|dc.description.abstract||Individuals with type 2 diabetes mellitus (T2DM) present with significant impairments in the dynamic and peak responses of pulmonary oxygen uptake (V̇O2) during exercise. Both low-volume high-intensity interval training (LVHIIT) and moderate-intensity continuous training (MICT) have been shown to be effective at increasing maximal exercise capacity (V̇O2max) in individuals with T2DM, however, the mechanisms and time course of adaptations have not yet been investigated. While MICT has been shown to be effective at accelerating the rate of increase of V̇O2 at the onset of submaximal steady-state exercise (i.e. V̇O2 kinetics), the time course and mechanisms of adaptation are unclear. Furthermore, the effect of LVHIIT on V̇O2 kinetics in T2DM has yet to be investigated. Accordingly, the primary aims of this thesis were to compare the effects of 12 weeks of MICT vs 12 weeks of LVHIIT on the mechanisms and time course of adaptation in a) V̇O2max and b) V̇O2 kinetics to different submaximal exercise transitions in people with uncomplicated T2DM.
Three experiments were carried out. Experiment 1 compared the effects of 12 weeks of MICT with LVHIIT on the central and peripheral mechanisms and time course adaptation in V̇O2max in people with uncomplicated T2DM. It was hypothesised that both exercise interventions would improve V̇O2max by inducing changes in central (via increases in cardiac output) and peripheral (via increases in muscle fractional oxygen extraction, estimated using changes in deoxygenated haemoglobin and myoglobin concentration, [HHb+Mb]) mechanisms. Thirty-one participants with T2DM (18 men, mean ± SD, age: 53 ± 9 yr, body mass index: 30.1 ± 4.5 kg.m-2) were randomly assigned to MICT (n = 13, 8 men, 50 min of moderate-intensity cycling), LVHIIT (n = 9, 6 men, 10 x 1 min at ~90% maximal heart rate interspersed by 1 min of ‘unloaded’ cycling) or to a non-exercising control (CON) group (n = 9, 5 men). Exercising groups trained 3 times/week with intensity adjusted every 3 weeks. V̇O2max significantly increased after 3 weeks of MICT (+17%; P < 0.05) and LVHIIT (+8%; P < 0.05) with no further significant changes thereafter (total increases in V̇O2max after 12 weeks of MICT and LVHIIT were 24% and 13% respectively). In terms of central adaptations to training, both MICT and LVHIIT significantly increased peak cardiac output within 3 and 9 weeks of training respectively, with no further changes thereafter. Regarding peripheral adaptations, after 3 weeks of training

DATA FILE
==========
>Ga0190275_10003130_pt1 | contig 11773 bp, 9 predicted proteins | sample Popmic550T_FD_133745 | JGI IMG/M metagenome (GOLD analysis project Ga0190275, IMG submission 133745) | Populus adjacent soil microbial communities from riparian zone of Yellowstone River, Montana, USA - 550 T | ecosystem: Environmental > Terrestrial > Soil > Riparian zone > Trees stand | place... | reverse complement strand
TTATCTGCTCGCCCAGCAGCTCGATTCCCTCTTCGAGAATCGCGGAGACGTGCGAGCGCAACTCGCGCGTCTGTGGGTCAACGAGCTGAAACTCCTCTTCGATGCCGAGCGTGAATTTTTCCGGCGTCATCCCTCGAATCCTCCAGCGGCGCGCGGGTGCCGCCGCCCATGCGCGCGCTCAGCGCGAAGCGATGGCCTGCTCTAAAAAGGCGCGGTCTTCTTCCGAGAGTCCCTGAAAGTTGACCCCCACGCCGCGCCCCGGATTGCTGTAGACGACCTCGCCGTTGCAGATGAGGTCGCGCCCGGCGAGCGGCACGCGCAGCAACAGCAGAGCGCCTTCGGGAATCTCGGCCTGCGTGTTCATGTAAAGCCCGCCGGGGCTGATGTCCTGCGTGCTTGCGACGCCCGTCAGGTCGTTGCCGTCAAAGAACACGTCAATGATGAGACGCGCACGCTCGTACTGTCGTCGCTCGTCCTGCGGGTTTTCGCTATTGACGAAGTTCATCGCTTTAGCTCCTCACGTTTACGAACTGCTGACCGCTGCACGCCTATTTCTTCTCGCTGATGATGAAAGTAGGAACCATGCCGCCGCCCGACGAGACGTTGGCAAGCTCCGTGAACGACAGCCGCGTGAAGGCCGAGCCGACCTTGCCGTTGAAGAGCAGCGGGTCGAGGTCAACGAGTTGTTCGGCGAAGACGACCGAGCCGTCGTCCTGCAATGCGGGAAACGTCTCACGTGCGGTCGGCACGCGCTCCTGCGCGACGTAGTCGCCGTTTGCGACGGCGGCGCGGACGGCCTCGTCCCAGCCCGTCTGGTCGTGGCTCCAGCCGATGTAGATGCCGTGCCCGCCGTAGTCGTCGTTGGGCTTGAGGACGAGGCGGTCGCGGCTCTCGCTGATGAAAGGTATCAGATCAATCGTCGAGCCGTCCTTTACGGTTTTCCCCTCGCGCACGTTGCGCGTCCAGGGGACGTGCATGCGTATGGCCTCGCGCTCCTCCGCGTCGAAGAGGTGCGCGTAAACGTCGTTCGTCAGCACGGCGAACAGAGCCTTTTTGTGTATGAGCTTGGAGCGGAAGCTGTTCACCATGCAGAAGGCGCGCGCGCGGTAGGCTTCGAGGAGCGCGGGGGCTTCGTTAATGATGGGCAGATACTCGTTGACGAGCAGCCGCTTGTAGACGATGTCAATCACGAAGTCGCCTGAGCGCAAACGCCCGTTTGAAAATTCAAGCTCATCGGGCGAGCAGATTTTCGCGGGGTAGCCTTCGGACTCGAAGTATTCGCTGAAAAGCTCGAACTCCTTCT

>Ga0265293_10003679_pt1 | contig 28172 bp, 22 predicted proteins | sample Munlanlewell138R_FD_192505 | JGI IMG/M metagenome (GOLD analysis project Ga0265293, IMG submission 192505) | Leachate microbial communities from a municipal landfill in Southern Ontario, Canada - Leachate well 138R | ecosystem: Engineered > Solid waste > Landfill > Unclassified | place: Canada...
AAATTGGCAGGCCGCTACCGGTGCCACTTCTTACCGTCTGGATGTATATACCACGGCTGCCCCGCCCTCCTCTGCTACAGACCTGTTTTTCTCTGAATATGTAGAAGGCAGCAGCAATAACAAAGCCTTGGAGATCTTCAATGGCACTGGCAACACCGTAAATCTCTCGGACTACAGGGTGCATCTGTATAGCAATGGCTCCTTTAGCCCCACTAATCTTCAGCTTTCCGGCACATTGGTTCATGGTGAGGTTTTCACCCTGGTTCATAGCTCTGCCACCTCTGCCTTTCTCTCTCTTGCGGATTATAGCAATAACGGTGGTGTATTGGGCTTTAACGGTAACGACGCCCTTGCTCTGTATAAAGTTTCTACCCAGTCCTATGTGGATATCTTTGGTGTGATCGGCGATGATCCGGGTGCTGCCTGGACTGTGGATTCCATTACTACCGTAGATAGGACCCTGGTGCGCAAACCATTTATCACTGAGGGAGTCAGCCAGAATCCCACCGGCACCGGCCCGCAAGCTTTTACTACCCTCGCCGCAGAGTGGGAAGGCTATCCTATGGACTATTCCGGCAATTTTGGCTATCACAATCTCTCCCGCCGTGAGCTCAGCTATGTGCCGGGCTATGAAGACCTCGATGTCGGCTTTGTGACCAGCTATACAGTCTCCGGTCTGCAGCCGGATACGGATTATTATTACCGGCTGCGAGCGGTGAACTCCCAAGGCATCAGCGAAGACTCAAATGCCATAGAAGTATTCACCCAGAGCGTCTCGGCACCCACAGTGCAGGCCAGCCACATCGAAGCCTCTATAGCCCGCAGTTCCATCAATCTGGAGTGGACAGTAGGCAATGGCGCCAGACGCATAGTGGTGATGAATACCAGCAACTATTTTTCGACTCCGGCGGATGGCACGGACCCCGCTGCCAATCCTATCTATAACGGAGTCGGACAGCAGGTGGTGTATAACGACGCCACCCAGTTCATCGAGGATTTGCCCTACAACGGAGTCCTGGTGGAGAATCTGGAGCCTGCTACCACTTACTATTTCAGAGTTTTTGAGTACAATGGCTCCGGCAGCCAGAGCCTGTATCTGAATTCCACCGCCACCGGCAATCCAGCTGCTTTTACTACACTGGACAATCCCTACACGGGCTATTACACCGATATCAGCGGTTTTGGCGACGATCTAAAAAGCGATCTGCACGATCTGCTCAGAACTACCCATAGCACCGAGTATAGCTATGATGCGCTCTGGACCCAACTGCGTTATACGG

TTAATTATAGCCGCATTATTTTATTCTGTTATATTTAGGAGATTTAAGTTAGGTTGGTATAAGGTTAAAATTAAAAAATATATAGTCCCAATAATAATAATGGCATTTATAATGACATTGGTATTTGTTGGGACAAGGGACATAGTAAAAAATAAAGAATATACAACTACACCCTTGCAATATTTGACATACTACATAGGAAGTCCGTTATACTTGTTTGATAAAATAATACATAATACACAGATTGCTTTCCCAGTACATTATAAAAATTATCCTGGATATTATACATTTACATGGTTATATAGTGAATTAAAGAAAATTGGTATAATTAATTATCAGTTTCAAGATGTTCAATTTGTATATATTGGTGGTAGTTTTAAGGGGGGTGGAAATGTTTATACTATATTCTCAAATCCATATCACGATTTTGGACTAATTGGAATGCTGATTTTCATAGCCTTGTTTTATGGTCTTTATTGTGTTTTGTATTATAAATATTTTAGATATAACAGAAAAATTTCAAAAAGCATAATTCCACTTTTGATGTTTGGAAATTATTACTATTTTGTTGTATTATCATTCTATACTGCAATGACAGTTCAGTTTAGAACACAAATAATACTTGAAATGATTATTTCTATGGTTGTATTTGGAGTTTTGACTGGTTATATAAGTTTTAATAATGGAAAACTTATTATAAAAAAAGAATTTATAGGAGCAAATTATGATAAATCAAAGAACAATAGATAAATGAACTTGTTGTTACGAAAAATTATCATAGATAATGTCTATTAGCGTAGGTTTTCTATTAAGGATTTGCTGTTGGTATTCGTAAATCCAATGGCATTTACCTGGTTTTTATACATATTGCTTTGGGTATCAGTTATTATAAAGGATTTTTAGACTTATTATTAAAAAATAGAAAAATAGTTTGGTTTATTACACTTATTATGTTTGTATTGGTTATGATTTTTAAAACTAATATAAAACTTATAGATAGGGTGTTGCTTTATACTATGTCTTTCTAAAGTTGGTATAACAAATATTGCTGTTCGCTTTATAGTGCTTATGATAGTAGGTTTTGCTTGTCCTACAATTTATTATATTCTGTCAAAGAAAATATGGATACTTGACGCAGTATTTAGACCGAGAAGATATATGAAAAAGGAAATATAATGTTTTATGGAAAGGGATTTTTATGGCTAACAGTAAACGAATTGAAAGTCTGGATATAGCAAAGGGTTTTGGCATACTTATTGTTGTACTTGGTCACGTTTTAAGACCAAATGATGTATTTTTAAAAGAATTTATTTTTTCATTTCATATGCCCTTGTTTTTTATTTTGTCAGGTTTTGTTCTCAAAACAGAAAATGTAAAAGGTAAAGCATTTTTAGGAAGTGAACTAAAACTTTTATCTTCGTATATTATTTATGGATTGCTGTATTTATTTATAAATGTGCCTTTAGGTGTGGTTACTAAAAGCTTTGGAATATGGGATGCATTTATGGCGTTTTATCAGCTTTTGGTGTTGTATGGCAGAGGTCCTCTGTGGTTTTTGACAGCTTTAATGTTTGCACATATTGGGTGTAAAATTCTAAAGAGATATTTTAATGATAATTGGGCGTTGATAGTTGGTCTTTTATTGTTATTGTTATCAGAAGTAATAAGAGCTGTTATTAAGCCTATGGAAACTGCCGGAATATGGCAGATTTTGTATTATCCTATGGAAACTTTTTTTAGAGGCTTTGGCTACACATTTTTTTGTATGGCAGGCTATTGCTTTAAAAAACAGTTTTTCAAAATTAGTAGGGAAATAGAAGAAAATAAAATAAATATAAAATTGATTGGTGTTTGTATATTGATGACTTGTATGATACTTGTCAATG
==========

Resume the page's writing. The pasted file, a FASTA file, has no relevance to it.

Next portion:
there was a significant decrease in the slope of the first linear component of the Δ [HHb+Mb] % vs Δ % peak power output (POpeak) profile (data was curve fitted using a double-linear model) in both the LVHIIT and MICT groups with no further changes observed thereafter, which is indicative of a reduction in the over reliance on O2 extraction due to an improved microvascular O2 delivery. No changes in physical fitness were observed in the CON group.